The $130 billion Dow-DuPont merger faces several major challenges
AP Photo/Richard Drew
Dow-DuPont merger faces integration hurdles (Wall Street Journal)
The $130 billion merger of Dow Chemical and DuPont is expected to be complicated by the fact that neither company will dominate the new entity.
"It's easier if there's one dominant partner," Mitchell Marks, an organizational psychologist and professor of leadership at San Francisco State University, tells The Wall Street Journal.
Marks argues that "employee infighting" increases company politics when there is more "wiggle room" caused by a lack of authoritative control.
"One of two things will happen - either they will be good children and play nice or they will become highly political animals," Marks tells The Journal.
The companies are targeting $3 billion in cost savings, which is likely to stress out many employees and lead to voluntary departures. "DuPont said it plans to cut about 10% of its global workforce before the actual merger," The Journal reports.
The deal is further complicated by international considerations and a planned three-way split. Following the merger, which is expected to be completed in the second half of 2016, the companies will split into three separately traded companies that focus on agriculture, material sciences, and specialty products.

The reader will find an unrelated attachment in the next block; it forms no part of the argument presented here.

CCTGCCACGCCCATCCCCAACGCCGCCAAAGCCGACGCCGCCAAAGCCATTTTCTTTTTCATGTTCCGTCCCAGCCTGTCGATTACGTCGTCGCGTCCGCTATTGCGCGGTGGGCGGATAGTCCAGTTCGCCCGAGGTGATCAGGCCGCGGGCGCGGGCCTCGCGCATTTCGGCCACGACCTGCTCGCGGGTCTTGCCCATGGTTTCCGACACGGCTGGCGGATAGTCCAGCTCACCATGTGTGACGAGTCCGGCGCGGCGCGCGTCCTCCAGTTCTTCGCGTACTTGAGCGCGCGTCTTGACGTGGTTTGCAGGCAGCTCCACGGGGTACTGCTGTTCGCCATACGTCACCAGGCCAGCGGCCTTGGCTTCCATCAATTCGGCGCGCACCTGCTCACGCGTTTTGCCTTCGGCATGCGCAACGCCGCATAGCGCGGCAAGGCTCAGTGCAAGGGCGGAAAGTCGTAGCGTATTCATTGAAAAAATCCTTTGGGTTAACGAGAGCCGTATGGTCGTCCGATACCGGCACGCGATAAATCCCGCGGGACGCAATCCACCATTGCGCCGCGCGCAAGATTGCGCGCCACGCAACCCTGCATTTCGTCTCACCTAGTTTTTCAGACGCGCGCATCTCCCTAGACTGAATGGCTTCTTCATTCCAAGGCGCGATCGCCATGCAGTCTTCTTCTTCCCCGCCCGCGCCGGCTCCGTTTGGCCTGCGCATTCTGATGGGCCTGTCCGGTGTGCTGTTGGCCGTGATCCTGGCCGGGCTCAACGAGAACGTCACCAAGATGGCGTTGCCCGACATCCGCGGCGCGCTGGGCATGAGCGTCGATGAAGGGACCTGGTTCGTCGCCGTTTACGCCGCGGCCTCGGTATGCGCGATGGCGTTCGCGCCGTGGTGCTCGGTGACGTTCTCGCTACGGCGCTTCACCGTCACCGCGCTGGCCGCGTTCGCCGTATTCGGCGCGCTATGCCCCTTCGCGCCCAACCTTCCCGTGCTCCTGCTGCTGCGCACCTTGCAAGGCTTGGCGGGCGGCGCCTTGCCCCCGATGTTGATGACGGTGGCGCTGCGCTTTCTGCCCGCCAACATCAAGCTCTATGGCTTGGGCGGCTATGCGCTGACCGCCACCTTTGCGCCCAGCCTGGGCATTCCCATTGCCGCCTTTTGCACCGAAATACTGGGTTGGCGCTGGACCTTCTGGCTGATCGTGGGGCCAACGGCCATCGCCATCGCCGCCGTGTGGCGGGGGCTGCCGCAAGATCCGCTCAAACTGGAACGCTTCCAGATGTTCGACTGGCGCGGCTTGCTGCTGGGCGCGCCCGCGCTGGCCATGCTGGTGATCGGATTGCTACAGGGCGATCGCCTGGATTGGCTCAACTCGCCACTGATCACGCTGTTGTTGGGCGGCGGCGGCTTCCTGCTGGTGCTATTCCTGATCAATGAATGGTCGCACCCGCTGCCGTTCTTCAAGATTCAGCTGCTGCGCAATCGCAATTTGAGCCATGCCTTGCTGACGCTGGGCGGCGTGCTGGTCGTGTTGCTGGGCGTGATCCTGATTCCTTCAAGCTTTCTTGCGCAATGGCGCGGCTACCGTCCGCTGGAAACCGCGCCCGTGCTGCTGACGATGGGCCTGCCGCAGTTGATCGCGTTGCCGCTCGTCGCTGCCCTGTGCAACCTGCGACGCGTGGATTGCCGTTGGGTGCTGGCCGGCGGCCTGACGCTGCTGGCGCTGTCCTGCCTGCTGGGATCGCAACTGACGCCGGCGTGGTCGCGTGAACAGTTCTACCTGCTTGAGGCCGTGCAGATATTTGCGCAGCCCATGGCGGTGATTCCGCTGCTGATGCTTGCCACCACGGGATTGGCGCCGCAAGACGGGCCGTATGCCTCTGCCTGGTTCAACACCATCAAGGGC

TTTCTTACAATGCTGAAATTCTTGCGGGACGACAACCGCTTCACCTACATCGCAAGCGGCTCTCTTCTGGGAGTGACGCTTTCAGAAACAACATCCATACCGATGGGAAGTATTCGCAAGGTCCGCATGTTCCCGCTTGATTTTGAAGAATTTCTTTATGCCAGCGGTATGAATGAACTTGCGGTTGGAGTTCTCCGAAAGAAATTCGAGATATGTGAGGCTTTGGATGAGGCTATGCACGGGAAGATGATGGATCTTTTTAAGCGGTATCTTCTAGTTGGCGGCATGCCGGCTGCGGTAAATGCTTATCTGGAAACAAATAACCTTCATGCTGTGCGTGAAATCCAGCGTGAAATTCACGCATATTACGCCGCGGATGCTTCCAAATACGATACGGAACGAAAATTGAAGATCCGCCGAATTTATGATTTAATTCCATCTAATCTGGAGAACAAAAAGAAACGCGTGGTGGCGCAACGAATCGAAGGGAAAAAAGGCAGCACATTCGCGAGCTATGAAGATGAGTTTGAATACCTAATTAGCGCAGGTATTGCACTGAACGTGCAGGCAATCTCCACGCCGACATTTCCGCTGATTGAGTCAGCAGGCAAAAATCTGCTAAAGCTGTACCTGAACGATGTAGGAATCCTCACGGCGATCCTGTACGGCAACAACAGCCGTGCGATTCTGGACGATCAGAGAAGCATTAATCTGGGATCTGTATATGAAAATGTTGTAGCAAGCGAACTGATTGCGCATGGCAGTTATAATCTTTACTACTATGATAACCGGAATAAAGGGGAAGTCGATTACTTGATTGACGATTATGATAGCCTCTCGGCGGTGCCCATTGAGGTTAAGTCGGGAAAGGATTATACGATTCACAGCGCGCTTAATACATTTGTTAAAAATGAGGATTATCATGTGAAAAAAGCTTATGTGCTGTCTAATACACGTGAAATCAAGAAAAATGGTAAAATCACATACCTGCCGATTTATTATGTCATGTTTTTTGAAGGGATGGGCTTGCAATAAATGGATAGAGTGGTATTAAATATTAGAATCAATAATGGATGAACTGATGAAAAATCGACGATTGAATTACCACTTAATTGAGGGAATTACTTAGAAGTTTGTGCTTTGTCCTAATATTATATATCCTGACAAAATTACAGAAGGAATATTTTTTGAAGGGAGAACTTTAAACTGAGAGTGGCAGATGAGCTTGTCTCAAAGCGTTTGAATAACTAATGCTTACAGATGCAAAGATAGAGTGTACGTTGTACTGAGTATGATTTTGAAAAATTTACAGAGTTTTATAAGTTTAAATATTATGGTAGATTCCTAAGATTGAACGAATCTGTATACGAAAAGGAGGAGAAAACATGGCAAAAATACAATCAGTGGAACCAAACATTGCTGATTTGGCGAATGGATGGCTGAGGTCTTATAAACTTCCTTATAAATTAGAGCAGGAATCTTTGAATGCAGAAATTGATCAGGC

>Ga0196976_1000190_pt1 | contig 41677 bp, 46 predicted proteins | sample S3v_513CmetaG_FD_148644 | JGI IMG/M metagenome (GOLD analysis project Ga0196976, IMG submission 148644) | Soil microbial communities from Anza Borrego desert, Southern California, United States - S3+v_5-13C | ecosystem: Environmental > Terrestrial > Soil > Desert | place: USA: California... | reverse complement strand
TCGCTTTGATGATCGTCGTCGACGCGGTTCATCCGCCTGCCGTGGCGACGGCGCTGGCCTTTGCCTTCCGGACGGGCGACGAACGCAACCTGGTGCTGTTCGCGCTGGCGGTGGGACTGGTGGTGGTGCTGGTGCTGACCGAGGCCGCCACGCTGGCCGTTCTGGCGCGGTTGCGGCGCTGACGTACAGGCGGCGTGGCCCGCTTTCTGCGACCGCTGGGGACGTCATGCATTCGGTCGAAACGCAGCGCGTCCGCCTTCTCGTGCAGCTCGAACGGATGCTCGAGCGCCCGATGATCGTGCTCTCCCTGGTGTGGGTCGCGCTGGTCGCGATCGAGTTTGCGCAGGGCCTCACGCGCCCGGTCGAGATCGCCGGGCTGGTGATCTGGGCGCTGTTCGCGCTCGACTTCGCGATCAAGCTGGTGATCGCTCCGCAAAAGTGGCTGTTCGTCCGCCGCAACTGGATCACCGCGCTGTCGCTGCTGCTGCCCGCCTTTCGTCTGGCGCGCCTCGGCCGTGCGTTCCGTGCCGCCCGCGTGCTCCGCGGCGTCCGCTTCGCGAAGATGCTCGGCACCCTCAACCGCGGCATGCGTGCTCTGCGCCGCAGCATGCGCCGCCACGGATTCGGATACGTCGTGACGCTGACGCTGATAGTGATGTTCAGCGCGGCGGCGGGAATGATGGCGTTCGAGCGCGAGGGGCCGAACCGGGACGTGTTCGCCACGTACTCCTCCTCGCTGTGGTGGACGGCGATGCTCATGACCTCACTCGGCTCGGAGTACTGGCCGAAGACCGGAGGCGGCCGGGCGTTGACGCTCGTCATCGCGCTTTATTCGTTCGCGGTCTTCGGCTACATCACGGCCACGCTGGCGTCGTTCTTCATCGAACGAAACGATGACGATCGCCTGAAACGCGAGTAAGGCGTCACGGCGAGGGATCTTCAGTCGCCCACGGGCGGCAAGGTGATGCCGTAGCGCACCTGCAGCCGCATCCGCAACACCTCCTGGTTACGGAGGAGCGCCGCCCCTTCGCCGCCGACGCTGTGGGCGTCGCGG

"You have to deal with different customer bases, different regulation, and different supply chains," Neil Dhar, partner and US capital markets leader for PricewaterhouseCoopers LLP, tells The Journal.
Wealthfront CFO Ashley Fieglein Johnson has a simple habit that helps her save money and increase her wealth: She lives below her means.
"I never spent to the level I was earning," she told Business Insider. "I always stashed away bonuses and part of my checks into investment accounts and savings accounts."
The self-made millionaire said her decision to save responsibly has allowed her to take calculated risks that have the potential to increase her wealth.
"The few instances where I did go 'underwater' were the times when I was investing in business, real estate, or other similar opportune investments," she said. "I could afford to participate in these types of ventures because I always had savings to fall back on."
A recent survey by specialized staffing firm Robert Half found that 40% of CFOs are more open to negotiating nonmonetary perks to recruit and retain top workers than they were a year ago.
However, what CFOs believe employees want and what employees actually want can be quite different.
CFOs underestimate the value employees place on more vacation days, telecommuting options, and flexible schedules, and they overestimate employees' desire for better health and wellness benefits, according to the survey.
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